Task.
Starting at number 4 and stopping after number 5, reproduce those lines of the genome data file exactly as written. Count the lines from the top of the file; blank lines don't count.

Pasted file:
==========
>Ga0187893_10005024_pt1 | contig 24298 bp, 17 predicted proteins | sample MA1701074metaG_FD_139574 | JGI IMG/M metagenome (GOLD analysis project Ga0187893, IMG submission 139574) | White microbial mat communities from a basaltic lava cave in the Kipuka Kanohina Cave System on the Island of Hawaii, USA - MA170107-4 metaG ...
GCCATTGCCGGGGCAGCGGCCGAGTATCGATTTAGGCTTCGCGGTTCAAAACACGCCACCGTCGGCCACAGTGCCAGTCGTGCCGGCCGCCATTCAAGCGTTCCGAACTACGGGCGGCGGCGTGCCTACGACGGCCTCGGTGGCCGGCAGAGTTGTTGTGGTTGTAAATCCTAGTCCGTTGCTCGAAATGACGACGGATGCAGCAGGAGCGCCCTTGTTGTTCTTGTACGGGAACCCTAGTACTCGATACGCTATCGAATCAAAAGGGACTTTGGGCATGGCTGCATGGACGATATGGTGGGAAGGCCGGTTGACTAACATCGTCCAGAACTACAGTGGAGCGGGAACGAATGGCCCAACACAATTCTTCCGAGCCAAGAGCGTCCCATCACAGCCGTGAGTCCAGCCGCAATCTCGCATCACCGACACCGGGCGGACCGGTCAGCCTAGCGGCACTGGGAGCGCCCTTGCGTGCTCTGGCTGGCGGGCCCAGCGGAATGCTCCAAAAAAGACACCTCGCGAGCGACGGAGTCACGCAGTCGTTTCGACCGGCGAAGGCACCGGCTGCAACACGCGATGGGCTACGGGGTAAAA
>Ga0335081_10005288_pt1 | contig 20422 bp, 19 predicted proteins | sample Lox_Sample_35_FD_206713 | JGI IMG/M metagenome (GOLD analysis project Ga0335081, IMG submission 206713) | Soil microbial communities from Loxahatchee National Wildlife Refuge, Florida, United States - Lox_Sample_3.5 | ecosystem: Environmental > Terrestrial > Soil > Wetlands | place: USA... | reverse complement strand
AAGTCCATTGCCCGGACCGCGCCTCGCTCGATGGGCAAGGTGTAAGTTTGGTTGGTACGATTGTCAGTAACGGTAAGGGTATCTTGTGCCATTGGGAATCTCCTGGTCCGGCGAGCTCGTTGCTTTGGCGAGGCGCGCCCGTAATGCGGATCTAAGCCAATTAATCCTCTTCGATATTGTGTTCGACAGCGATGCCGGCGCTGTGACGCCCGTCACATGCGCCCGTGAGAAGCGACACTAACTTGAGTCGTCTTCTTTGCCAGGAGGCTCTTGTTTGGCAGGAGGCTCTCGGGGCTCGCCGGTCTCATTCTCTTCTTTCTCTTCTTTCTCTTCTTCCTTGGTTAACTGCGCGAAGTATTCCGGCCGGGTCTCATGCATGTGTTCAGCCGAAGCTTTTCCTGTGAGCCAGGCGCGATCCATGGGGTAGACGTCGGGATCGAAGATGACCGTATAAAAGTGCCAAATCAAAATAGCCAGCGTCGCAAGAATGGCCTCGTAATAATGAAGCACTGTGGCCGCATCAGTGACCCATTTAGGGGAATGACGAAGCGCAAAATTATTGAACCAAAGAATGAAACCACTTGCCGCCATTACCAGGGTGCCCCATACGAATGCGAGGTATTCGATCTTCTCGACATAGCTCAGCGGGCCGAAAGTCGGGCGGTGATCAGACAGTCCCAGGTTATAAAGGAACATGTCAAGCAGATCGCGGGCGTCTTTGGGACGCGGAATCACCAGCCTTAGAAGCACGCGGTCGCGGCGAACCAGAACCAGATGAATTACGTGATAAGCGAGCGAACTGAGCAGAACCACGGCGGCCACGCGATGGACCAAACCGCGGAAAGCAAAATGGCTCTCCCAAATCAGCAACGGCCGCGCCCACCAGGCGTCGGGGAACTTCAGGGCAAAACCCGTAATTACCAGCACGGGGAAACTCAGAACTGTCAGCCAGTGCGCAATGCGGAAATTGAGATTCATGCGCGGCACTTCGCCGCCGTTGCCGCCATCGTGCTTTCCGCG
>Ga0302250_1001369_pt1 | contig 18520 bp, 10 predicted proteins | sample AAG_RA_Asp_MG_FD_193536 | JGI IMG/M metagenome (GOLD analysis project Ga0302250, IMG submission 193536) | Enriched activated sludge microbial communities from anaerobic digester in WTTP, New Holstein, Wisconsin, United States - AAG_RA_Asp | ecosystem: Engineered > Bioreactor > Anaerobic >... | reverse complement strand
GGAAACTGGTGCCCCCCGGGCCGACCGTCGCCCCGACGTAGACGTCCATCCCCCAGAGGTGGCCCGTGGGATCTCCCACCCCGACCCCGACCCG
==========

AAGTCCATTGCCCGGACCGCGCCTCGCTCGATGGGCAAGGTGTAAGTTTGGTTGGTACGATTGTCAGTAACGGTAAGGGTATCTTGTGCCATTGGGAATCTCCTGGTCCGGCGAGCTCGTTGCTTTGGCGAGGCGCGCCCGTAATGCGGATCTAAGCCAATTAATCCTCTTCGATATTGTGTTCGACAGCGATGCCGGCGCTGTGACGCCCGTCACATGCGCCCGTGAGAAGCGACACTAACTTGAGTCGTCTTCTTTGCCAGGAGGCTCTTGTTTGGCAGGAGGCTCTCGGGGCTCGCCGGTCTCATTCTCTTCTTTCTCTTCTTTCTCTTCTTCCTTGGTTAACTGCGCGAAGTATTCCGGCCGGGTCTCATGCATGTGTTCAGCCGAAGCTTTTCCTGTGAGCCAGGCGCGATCCATGGGGTAGACGTCGGGATCGAAGATGACCGTATAAAAGTGCCAAATCAAAATAGCCAGCGTCGCAAGAATGGCCTCGTAATAATGAAGCACTGTGGCCGCATCAGTGACCCATTTAGGGGAATGACGAAGCGCAAAATTATTGAACCAAAGAATGAAACCACTTGCCGCCATTACCAGGGTGCCCCATACGAATGCGAGGTATTCGATCTTCTCGACATAGCTCAGCGGGCCGAAAGTCGGGCGGTGATCAGACAGTCCCAGGTTATAAAGGAACATGTCAAGCAGATCGCGGGCGTCTTTGGGACGCGGAATCACCAGCCTTAGAAGCACGCGGTCGCGGCGAACCAGAACCAGATGAATTACGTGATAAGCGAGCGAACTGAGCAGAACCACGGCGGCCACGCGATGGACCAAACCGCGGAAAGCAAAATGGCTCTCCCAAATCAGCAACGGCCGCGCCCACCAGGCGTCGGGGAACTTCAGGGCAAAACCCGTAATTACCAGCACGGGGAAACTCAGAACTGTCAGCCAGTGCGCAATGCGGAAATTGAGATTCATGCGCGGCACTTCGCCGCCGTTGCCGCCATCGTGCTTTCCGCG
>Ga0302250_1001369_pt1 | contig 18520 bp, 10 predicted proteins | sample AAG_RA_Asp_MG_FD_193536 | JGI IMG/M metagenome (GOLD analysis project Ga0302250, IMG submission 193536) | Enriched activated sludge microbial communities from anaerobic digester in WTTP, New Holstein, Wisconsin, United States - AAG_RA_Asp | ecosystem: Engineered > Bioreactor > Anaerobic >... | reverse complement strand